holding that an agency may not avoid its duty to adjudicate on a case-by-case basis by adopting a policy that forecloses consideration of the facts the legislature intended to be taken into accountSummary of this case from Gate Pharm. v. Bd. of Med. Exmrs.
Argued January 21, 1960
Decided April 1, 1960
Appeal from the Appellate Division of the Supreme Court in the Fourth Judicial Department, ARTHUR E. BLAUVELT, J.
Bruce E. Hansen for appellant.
Emanuel D. Black and Hyman Amsel for respondent.
The petitioner was licensed in 1942 to sell liquor for off-premises consumption and for 15 years thereafter conducted his business in Rochester. In 1957, he was compelled to vacate his store when the building in which it was located was taken by the State in connection with the construction of a highway. Several months before, in May of 1957, in anticipation of his forced removal, he had applied to the State Liquor Authority for permission to transfer his license to a new location in the Town of Henrietta, a few miles from Rochester. The contemplated site, in an area partly residential and partly business, is on a heavily traveled highway, at its intersection with another busy road. Some 420 feet distant from the petitioner's proposed location, and on the other side of the highway, is a group of 25 stores, known as the South Town Shopping Plaza. Although Henrietta is a growing town, and had a population of more than 8,400 persons when the application was presented in 1957, it contains no liquor shop within its entire area. There are, we are informed, several package stores in Rochester, within a radius of 5 miles, but no one of them is closer than 2 1/2 miles from the petitioner's desired site.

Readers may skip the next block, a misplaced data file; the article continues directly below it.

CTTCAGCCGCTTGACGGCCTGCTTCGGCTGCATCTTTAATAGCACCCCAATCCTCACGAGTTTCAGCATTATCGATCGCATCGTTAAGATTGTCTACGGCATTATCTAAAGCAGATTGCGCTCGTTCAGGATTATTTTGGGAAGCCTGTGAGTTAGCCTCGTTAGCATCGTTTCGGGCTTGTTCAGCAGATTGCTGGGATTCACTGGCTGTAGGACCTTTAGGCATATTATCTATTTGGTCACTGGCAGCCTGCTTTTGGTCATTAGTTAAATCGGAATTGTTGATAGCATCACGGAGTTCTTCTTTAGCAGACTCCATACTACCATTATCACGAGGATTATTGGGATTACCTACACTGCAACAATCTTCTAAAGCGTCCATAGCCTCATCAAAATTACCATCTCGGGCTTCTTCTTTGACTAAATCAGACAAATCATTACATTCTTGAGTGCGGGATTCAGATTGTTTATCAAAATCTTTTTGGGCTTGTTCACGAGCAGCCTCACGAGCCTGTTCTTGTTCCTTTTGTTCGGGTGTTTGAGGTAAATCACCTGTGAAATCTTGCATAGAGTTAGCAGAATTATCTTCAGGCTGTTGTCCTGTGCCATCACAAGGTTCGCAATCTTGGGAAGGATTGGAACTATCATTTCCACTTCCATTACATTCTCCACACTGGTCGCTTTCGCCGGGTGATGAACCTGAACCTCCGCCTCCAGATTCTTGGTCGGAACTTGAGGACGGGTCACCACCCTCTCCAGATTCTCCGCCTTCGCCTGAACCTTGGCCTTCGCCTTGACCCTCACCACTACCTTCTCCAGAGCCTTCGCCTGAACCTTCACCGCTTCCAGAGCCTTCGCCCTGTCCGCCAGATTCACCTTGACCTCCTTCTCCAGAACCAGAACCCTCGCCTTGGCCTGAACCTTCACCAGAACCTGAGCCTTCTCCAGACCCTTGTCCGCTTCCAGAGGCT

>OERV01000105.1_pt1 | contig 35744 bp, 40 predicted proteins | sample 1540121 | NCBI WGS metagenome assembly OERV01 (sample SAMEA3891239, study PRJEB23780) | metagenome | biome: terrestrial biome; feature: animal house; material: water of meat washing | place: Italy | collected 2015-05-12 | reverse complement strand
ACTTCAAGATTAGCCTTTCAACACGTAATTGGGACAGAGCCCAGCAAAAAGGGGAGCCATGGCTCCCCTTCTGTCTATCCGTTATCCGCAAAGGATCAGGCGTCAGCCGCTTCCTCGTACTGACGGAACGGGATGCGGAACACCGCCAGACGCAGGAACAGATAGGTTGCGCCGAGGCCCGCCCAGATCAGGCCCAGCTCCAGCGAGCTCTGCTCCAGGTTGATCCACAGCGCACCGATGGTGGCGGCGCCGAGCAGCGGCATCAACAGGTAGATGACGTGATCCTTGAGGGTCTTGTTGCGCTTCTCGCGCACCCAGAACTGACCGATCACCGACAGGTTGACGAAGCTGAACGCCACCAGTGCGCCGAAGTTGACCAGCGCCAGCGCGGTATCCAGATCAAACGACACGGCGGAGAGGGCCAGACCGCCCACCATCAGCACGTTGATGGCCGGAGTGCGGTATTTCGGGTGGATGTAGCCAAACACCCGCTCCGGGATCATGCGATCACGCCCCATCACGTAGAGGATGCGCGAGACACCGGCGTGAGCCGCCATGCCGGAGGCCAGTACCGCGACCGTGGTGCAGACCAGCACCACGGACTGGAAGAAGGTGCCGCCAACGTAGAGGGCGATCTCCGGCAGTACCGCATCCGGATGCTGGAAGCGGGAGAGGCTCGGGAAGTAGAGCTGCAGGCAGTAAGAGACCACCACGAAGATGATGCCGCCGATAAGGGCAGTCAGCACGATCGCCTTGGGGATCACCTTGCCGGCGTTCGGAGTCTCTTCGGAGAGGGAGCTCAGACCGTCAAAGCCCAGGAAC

The local Monroe County Alcoholic Beverage Control Board, following an investigation, approved the petitioner's application, but it was disapproved by the State Liquor Authority. The latter placed its determination upon the ground that to locate the store "in such close proximity to a large modern shopping center" would be "contrary" to "the policy (expressed in Bulletin #279, 12/9/55) of prohibiting the location of retail wine and liquor stores in modern shopping centers". Therefore, the Authority concluded, "the public convenience and advantage will not be served or promoted by the approval of this application which must be and is DISAPPROVED."
The Bulletin which expressed the "policy", on which the Authority relied for its conclusion, was entitled "Removal of Package Stores" and was addressed to "Package Store Licensees". It opened with a sentence calling the attention of such licensees to "the following codification and restatement of policy governing removals of package stores" and, in a later paragraph, entitled "SHOPPING CENTERS", concluded with the statement that, in view of certain recited "circumstances", "the Authority has determined that the licensing of package stores in modern `shopping centers' would be contrary to public convenience and advantage; and therefore, the Authority will continue to disapprove petitions to remove package stores to modern `shopping centers'."